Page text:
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BGSU permanently bans Pi Kappa Alpha fraternity from campus due to history of hazing and dishonesty

The move comes over a month after student Stone Foltz died after a hazing incident. Pi Kappa Alpha will no longer be a part of BGSU, effective immediately.

BOWLING GREEN, Ohio — Bowling Green State University announced Friday it has permanently expelled the Pi Kappa Alpha fraternity from campus, effective immediately.

The move comes more than a month after student Stone Foltz died following a hazing incident. Pi Kappa Alpha will never again be recognized at the university.

"This expulsion is because of hazing, which is absolutely intolerable," a BGSU spokesman said in a statement. "The University's investigation found the fraternity to be reckless with a disregard for the health and safety of our community. This investigation also revealed a deep culture of deception rooted in the organization, filled with dishonesty and disrespect for our community."

RELATED: Coroner: Stone Foltz died of 'fatal ethanol intoxication' during hazing incident in a BGSU 'fraternity induction ritual'

The new members, like Foltz, were encouraged to tell faculty they would be missing class the next day. At the party they were given full bottles of alcohol to finish and were also blindfolded and led to the basement while being yelled at and pushed, according to documents released by BGSU.

Prior to today's decision, Pi Kappa Alpha was suspended shortly after the incident and the Greek residential letters were removed from the on-campus building.

Credit: WTOL 11
On Sunday, March 7, the Pi Kappa Alpha letters were removed from its on-campus residence. BGSU said in a statement that this was due to the interim suspension, "given that Pi Kappa Alpha is not currently recognized as a registered student organization."

BGSU previously charged the fraternity with six violations of the code of student conduct. The university found the frat responsible for all six.

RELATED: BGSU hits Pi Kappa Alpha fraternity with 6 conduct violations related to Stone Foltz hazing allegations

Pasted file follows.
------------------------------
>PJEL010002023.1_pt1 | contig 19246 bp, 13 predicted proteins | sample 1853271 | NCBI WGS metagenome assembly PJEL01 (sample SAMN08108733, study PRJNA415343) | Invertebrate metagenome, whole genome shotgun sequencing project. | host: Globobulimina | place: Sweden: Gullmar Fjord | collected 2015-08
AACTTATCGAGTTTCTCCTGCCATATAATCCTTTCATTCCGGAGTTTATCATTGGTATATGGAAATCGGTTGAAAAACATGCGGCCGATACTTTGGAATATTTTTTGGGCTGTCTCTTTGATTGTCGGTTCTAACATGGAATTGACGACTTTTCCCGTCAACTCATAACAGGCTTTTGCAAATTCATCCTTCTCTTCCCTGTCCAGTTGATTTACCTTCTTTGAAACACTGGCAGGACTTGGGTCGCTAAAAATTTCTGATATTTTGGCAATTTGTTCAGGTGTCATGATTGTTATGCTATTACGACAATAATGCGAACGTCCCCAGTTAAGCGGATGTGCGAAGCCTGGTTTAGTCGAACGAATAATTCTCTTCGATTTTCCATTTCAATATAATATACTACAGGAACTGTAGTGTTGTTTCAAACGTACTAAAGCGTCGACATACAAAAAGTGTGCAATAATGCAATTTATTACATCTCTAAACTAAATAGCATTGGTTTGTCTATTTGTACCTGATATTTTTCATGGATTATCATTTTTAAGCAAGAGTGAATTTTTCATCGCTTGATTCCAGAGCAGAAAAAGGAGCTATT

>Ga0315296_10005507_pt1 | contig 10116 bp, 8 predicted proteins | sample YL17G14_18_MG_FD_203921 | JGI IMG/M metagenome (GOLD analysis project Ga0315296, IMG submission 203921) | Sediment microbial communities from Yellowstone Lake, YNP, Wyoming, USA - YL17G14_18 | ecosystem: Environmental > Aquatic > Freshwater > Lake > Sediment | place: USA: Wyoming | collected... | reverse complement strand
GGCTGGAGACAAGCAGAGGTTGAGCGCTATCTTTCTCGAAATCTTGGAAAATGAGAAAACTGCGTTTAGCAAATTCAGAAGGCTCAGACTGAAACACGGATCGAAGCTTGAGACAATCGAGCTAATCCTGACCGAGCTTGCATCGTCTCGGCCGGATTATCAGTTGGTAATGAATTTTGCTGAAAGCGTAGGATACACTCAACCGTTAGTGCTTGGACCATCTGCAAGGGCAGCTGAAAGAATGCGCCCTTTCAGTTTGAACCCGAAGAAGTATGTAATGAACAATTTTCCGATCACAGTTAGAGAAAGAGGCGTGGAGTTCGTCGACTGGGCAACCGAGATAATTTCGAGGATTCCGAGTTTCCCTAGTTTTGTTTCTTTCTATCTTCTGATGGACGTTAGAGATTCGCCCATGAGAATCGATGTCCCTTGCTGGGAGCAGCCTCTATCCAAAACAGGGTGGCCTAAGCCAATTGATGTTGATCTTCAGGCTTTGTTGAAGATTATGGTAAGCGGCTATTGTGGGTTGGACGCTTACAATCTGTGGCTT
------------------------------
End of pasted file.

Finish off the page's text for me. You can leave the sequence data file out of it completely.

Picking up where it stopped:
The university released documents of their investigation, now acknowledging it’s likely a similar party happened in fall of 2018 where new members got sick after drinking a “concoction of alcohol mixtures known as a family drink” and that the school believes the fraternity lied to cover it up.

"Despite hazing accountability measures, the chapter still knowingly and intentionally engaged in activities that were found to be unsafe, high-risk and strictly prohibited by the University and the law," the statement said. "Today’s expulsion is a step forward in eradicating hazing at BGSU. Local law enforcement and individual student conduct investigations are ongoing.”

RELATED: Still no criminal charges filed in Stone Foltz, BGSU hazing case

Rex Elliott and Sean Alto from Cooper Elliott, the firm representing the Foltz family, released the following statement:

"The decisions made by Bowling Green State University President Rodney Rogers to expel and permanently ban Pi Kappa Alpha Fraternity from the campus and to improve their anti-hazing efforts are good first steps, but they are expected. We have a long way to go to reach our goal of eliminating even the most minimal act of hazing on college campuses everywhere. Stone’s death at the hands of fraternity members hazing him and other pledges was reckless and inhumane. On behalf of Stone and his family, we will not stop until there is a zero-tolerance anti-hazing policy on every college campus in this country."

Credit: WTOL 11
A BGSU student holds a sign during a protest march after the death of Stone Foltz, who died after an alleged alcohol-involved hazing incident that took place March 4

The full findings of Foltz's autopsy by Lucas County Coroner Diane Scala-Barnett were released on Wednesday, and in the coroner's verdict she notes, "It is my opinion that Stone Foltz died of FATAL ETHANOL INTOXICATION DURING HAZING INCIDENT. Manner of death: Accident - College fraternity induction ritual."

RELATED: Coroner: Stone Foltz died of 'fatal ethanol intoxication' during hazing incident in a BGSU 'fraternity induction ritual'

Foltz's blood alcohol content was 0.394, according to the family, who said it was likely even higher immediately after the hazing ritual. Foltz died March 7, days after the hazing incident involving alcohol that occurred at a Pi Kappa Alpha (PIKE) off-campus event on March 4.  


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